On the other hand, the evidence is often sufficient to make some interpretation unreasonable. Annual boosters for these vaccines are almost never justified, and complete avoidance of them, or refusal to vaccinate adult dogs is not sound medical practice. The evidence may not always provide a single right answer, but it can help establish a range of reasonable options from which to choose.

My own vaccination practices have changed significantly during my career as a result of both changes in the evidence and new assessments of existing studies. The practice of evidence-based medicine requires regular re-assessment of the interventions we offer. Unlike in some domains, such as politics, changing one’s mind in science is understood to be a good sign, and indication that a good clinician is committed to providing the best science-based care possible. I always emphasize in this blog that our patients and clients deserve the best care, and that care is going to be treatments for which we have as much scientific evidence as possible to understand the real risks and benefits.

This applies to all veterinary interventions, conventional as well as alternative. I tend to focus on alternative therapies here partly because there is so little skeptical, critical information about them available to help pet owners make informed decisions and also because, frankly, they are quite often far less founded in science-based theory and evidence than conventional approaches. However, the same scientific standards of evidence should apply to all treatments regardless of their provenance. Accepted conventional practices need to be scrutinized as closely as alternative therapies. When there is some uncertainty about the evidence, I endeavor to apply this scrutiny just as I do for unconventional treatments. My articles concerning neutering, cruciate ligament disease, and stem cell therapy, in addition to this and previous discussions of vaccination, are examples of this.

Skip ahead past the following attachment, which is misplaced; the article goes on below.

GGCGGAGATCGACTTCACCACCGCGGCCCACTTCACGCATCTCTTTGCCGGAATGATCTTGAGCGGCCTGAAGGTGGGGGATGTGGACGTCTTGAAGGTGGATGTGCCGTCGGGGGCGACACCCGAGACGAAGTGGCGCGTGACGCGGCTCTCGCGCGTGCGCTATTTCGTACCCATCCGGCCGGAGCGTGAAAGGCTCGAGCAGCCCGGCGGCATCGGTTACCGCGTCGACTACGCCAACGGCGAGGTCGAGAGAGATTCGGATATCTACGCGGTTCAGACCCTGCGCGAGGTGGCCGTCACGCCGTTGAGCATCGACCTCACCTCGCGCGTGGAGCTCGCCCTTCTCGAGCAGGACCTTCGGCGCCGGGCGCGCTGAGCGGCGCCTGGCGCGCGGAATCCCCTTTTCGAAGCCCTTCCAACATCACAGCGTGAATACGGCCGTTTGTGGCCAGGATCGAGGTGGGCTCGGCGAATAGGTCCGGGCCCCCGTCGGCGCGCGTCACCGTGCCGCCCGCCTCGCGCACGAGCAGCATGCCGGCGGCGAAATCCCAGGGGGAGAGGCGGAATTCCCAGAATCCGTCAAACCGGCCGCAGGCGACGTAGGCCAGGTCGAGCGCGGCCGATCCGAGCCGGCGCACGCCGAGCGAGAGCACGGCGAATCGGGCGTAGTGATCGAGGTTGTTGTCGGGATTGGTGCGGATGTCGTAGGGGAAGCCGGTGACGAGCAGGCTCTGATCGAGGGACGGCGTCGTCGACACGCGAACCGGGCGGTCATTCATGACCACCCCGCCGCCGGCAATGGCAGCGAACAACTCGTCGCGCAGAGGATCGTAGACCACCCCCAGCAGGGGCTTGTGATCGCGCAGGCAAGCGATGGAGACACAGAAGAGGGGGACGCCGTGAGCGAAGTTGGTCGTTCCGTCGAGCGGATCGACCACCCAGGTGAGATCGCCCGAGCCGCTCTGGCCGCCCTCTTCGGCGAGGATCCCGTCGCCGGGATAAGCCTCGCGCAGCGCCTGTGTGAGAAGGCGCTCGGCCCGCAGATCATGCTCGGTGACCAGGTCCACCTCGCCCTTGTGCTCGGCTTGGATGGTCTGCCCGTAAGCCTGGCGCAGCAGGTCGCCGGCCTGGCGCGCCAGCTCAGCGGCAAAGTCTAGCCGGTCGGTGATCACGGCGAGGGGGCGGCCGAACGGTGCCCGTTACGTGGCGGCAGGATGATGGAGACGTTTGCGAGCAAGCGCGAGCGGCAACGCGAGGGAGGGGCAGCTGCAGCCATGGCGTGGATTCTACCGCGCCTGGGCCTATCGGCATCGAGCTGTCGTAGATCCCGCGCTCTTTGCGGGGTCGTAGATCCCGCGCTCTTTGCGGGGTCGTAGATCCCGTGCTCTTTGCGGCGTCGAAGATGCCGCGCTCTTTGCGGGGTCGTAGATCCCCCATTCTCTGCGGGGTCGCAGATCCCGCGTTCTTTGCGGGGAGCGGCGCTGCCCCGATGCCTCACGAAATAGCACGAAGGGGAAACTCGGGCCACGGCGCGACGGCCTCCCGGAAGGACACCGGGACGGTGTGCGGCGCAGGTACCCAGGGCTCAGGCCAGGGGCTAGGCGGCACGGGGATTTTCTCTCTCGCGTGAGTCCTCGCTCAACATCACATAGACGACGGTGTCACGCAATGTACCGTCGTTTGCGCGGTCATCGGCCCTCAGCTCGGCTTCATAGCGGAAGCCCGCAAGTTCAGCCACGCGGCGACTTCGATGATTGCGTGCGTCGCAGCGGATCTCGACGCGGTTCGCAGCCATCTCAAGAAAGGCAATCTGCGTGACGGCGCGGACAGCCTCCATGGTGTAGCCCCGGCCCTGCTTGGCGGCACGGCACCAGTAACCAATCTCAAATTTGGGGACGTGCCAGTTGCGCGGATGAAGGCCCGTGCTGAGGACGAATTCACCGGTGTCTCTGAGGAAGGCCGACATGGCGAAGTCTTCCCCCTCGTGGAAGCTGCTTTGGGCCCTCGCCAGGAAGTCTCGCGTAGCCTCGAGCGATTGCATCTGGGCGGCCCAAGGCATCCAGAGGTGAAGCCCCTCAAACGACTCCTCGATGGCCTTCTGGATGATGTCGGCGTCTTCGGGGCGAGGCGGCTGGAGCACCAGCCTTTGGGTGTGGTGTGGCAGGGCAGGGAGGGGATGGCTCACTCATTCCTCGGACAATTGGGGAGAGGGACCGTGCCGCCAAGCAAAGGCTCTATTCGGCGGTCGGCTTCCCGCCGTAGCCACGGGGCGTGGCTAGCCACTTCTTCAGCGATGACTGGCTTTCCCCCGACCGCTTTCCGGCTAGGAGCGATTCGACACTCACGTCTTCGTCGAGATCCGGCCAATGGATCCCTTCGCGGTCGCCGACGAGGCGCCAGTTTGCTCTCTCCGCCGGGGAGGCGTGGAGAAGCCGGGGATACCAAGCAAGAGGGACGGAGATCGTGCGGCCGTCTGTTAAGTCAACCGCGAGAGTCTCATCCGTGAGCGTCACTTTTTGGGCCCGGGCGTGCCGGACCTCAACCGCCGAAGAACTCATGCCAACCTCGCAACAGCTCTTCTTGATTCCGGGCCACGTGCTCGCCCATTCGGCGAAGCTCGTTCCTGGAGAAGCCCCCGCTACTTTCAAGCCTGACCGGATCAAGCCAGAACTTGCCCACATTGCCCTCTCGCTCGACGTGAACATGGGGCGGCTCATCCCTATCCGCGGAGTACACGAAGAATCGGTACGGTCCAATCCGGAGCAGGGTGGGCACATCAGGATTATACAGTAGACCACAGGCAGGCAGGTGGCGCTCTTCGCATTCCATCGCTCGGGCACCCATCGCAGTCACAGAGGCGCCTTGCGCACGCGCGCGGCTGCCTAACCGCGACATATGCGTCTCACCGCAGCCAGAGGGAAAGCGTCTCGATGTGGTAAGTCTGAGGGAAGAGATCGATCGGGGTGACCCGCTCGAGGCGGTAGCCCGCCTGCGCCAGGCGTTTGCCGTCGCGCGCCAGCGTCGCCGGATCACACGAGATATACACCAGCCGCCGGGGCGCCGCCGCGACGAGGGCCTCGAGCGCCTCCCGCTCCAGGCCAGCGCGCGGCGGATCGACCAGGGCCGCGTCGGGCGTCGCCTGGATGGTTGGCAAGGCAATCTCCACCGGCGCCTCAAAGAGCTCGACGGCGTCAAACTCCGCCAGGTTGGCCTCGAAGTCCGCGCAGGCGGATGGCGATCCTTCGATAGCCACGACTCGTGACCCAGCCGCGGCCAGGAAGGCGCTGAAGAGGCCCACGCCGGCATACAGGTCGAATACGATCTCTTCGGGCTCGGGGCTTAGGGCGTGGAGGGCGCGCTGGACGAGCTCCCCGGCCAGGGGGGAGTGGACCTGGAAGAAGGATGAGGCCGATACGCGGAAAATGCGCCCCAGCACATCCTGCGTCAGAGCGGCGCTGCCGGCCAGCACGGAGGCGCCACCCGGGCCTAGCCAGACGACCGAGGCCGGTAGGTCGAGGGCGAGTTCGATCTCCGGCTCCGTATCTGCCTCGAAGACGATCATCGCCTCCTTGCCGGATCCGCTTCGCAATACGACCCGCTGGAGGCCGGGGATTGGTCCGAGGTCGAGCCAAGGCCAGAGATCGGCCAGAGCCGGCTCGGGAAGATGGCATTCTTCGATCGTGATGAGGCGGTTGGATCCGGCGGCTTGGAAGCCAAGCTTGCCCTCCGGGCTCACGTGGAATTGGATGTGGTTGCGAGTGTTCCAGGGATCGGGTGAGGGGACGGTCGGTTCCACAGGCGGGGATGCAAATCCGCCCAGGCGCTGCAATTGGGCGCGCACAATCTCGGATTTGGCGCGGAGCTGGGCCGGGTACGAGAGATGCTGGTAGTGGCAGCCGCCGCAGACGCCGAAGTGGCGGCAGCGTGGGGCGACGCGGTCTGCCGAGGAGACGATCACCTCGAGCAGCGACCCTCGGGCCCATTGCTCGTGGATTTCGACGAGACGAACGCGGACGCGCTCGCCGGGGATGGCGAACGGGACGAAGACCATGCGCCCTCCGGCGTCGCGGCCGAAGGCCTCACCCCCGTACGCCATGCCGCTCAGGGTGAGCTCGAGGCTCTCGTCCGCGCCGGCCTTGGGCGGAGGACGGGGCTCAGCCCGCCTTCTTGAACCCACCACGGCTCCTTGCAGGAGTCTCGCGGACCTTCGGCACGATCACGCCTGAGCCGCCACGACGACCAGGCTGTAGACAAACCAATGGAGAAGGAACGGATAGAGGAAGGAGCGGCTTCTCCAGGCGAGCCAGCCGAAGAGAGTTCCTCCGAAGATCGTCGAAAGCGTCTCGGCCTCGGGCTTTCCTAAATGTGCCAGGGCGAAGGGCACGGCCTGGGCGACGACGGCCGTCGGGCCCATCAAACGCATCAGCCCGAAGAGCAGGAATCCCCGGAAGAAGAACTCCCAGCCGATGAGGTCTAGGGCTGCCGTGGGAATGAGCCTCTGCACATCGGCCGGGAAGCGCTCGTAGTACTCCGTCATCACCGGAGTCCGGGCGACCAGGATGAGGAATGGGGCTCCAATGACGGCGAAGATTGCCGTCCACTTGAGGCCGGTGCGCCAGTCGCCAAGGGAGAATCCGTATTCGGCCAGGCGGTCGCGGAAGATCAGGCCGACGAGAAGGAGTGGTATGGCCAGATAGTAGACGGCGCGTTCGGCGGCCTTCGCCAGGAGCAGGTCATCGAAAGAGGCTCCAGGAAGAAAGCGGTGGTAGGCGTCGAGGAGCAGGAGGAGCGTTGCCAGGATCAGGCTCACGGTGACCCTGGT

Since my position on vaccines tends to be very similar to that of many proponents of alternative therapies, I thought it would be useful to discuss it explicitly here. There is a tendency to caricature and demonize those with whom we disagree on issues we feel strongly about. It is often assumed, for example, that I blindly give all dogs annual vaccinations because this is a stereotype image of veterinarians who are critical of alternative therapies. But of course a science-based evaluation of an intervention like vaccination can and should be every bit as thoughtful and focused on the needs of the individual and the risks and benefits of the intervention as alternative practitioners claim they are. I believe the science does not support annual boosters for core canine vaccines, so I no longer recommend them.